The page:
Christianity’s Criminal History, 99

Below, an abridged translation from the third volume of
Karlheinz Deschner’s Kriminalgeschichte des Christentums.

Most of the written statements about the martyrs are falsified, but all of them were considered as totally valid historical documents (6 of 7)

It only remains to say that we are not talking about pious legends, but about written statements, of historical stories; that these documents also expressly claim to be the ‘correct notes’ where we can read, ‘The exact history of those who were before us has been written down by the lips of elders and reliable bishops and priests who love the truth. They saw it with their own eyes in their day’.

The Christians gave testimony of their faith with their blood in increasing groups, that in such quantities and so heroically died that the executioners ended up exhausted from the massacres. On one occasion they die with their sixteen bishops, on another 128 martyrs; then 111 men and nine women, then 275, then 8,940, then they cannot be counted since their number is greater than several thousand.

In fact, there were far fewer Christian martyrs than the world was led to believe over the centuries. Some of the true ones disappeared without a trace, their ashes were thrown into the rivers or scattered by the wind.

There were vast regions in which the martyrs were scarce or nonexistent, and as relics began to be placed in the altars, pilgrimages to distant places were organised and painful travels were carried out, if indeed they were made. The remains of known martyrs reached a high price, but the demand of pieces of martyrs was excessive, whether or not their names were known. Group martyrs enjoyed special preference:

• The 18 of Zaragoza,

• The 40 of Sebaste, all the ‘servants of arms’,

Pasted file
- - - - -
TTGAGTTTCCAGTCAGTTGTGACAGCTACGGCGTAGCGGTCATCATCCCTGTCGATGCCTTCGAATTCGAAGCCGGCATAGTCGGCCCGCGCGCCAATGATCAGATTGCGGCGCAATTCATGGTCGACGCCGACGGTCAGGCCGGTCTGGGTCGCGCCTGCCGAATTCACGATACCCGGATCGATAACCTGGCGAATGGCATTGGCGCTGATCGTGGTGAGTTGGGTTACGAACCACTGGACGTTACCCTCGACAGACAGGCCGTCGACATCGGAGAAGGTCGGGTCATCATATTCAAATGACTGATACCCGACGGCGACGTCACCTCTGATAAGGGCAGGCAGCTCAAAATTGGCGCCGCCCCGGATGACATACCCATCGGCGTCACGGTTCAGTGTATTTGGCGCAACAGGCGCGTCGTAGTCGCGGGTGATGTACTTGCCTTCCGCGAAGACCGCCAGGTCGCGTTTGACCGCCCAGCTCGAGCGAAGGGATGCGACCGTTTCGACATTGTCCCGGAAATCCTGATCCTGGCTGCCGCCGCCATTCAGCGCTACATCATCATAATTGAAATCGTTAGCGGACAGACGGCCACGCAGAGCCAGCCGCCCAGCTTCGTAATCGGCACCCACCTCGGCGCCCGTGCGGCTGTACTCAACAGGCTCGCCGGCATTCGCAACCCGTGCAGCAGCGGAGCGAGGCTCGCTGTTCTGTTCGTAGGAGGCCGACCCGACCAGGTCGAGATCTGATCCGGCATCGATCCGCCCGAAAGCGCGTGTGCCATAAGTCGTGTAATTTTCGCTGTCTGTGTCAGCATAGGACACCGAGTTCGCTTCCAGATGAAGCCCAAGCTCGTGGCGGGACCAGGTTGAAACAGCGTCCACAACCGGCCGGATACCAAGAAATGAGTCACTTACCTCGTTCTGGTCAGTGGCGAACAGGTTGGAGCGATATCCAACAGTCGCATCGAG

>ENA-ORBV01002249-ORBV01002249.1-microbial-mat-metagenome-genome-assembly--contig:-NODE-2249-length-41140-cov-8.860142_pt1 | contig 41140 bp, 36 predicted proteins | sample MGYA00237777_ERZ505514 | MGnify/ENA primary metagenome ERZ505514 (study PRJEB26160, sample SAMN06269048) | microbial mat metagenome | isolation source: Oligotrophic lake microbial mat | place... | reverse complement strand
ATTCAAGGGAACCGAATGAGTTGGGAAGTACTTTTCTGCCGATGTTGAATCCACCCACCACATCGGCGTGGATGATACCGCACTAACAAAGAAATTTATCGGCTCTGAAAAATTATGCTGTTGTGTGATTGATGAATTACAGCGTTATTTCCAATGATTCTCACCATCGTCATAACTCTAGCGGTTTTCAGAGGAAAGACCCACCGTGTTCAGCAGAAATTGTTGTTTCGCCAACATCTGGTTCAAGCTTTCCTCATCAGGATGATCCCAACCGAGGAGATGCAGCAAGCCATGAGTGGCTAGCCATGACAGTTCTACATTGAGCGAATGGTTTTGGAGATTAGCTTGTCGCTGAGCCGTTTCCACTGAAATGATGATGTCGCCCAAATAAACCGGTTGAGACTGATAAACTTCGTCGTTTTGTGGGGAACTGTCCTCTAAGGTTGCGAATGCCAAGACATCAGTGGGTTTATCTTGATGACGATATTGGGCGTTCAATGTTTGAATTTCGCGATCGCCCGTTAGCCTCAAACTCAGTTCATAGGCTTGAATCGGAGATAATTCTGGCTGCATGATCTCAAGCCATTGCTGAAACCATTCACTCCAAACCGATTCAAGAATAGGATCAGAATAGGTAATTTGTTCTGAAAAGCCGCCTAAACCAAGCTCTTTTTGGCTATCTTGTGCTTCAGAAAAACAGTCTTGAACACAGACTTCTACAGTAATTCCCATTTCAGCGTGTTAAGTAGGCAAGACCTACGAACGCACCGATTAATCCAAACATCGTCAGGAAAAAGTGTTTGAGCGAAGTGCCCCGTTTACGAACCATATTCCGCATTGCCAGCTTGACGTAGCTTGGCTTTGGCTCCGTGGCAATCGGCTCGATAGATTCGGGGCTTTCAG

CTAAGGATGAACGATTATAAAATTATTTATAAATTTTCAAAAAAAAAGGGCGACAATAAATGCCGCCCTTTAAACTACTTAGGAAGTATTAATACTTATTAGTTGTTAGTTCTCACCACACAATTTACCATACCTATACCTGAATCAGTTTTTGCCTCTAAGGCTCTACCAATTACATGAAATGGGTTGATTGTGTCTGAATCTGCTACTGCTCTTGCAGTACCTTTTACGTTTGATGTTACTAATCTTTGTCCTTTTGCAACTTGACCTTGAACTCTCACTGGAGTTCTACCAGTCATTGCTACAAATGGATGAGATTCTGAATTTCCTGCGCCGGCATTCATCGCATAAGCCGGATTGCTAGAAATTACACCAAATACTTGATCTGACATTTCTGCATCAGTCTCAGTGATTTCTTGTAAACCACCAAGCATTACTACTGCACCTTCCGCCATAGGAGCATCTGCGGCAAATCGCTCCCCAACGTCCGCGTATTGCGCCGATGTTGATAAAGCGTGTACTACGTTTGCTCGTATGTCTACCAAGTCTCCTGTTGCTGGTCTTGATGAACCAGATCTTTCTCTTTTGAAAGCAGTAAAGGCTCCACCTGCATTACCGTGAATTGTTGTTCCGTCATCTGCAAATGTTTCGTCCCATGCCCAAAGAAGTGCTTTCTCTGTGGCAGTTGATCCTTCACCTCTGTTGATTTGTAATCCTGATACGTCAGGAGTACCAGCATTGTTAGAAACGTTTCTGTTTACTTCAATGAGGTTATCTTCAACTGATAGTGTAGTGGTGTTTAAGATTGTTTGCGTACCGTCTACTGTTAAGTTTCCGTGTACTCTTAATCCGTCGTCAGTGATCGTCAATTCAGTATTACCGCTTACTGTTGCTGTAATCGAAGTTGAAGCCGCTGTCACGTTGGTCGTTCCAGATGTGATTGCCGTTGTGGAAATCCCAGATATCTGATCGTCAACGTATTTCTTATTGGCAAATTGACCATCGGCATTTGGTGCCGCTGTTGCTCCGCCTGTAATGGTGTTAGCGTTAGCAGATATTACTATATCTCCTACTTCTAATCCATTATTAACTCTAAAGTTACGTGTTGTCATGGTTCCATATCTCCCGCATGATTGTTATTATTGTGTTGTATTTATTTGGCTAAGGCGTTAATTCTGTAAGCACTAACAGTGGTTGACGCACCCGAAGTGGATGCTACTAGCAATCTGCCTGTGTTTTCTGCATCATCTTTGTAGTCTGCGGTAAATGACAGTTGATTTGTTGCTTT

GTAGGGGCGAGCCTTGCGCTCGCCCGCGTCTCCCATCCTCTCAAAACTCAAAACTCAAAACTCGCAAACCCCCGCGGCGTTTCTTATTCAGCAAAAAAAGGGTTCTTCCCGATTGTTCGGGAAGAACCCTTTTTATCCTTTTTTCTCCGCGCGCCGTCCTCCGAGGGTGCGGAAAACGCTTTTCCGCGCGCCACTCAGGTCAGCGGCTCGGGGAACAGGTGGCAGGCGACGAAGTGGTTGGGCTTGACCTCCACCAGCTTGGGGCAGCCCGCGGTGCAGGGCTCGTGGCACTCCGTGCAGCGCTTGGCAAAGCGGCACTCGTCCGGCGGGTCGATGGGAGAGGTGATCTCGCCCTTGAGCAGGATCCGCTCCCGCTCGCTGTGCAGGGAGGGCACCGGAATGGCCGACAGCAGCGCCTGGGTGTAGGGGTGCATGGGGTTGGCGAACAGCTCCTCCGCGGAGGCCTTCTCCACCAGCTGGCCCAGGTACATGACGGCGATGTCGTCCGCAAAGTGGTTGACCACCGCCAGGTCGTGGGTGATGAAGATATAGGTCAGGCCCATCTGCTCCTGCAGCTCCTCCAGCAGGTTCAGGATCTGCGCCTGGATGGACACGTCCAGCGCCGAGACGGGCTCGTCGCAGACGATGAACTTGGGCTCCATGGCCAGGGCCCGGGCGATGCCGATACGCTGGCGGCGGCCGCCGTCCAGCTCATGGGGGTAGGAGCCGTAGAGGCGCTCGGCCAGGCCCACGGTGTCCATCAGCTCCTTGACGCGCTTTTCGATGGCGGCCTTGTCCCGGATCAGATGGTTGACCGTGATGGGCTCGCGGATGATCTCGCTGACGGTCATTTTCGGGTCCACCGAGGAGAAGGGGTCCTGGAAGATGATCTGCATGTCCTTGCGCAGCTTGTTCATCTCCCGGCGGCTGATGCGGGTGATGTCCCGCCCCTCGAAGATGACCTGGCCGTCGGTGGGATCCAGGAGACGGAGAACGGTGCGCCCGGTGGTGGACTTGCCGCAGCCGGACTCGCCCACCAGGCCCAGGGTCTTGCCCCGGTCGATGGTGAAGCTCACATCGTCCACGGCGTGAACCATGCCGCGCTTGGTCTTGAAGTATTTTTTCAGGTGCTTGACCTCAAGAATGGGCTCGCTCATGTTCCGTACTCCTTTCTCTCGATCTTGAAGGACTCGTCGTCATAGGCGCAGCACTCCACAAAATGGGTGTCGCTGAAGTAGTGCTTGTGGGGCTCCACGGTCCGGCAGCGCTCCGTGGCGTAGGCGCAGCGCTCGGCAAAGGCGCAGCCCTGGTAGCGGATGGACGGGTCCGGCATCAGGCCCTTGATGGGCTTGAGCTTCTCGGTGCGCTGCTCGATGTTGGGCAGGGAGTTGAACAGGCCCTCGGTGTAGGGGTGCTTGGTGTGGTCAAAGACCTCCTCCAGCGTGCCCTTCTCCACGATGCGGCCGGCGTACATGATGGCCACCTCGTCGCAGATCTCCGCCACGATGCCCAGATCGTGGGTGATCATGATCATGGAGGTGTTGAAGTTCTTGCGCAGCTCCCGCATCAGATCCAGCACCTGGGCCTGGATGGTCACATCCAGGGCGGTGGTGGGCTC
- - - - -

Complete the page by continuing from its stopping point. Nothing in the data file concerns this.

• The 70 companions of the holy monk Athanasius,

• Those who were drowned in a river, the 99 executed with St. Nicon in Caesarea/Palestine,

• The 128 who died with the holy Bishop Sadoth under the Persian King Shapur;

• The nearly two-dozen bishops and 250 clerics who reached martyrdom also in Persia,

• The 200 men and 70 women who suffered heroic martyrdom under Diocletian on the island of Palmaris,

• The 300 suicides that Prudentius invented (the most admired and read Christian author in the Middle Ages), who, to avoid being slaughtered under Valerian, threw themselves into a pit of quicklime,

• The—more stories of falsehood!—1,525 martyred saints of Umbria, the Theban legion,

• No less than 6,600 men who were apparently martyred in Switzerland (probably they alone more than all the Christian martyrs in all of antiquity),

• The thousands of martyrs that Emperor Diocletian burned alive in a church because they refused to do any ‘offering to idols’ (Roman Martyrology),

• The 10,000 Christians crucified on Mount Ararat or the 24,000 Catholic companions of St. Pappus, who under Licinius died for Christ in Antioch.

Afterwards even the figures are left untold, speaking of ‘innumerable’ martyrs. The deaths of ‘many martyred saints’ are stereotyped as ‘almost all the flock’. There are accounts of ‘the suffering of many holy women who out of love for the Christian faith were martyred in the cruelest way’. The following can be read in the Roman Martyrology:

Record of all Christians crowned with holiness and death in martyrdom, whose life, written statements and heroic deaths the Roman Catholic Church has compiled from the most secure sources and which it records and preserves for their eternal commemorative memory; with added summaries of the highlights of their lives, the reason for their conversion, their acts and their painful death.

It is understandable that very often the relics were designated with the formula: ‘whose name God knows’.

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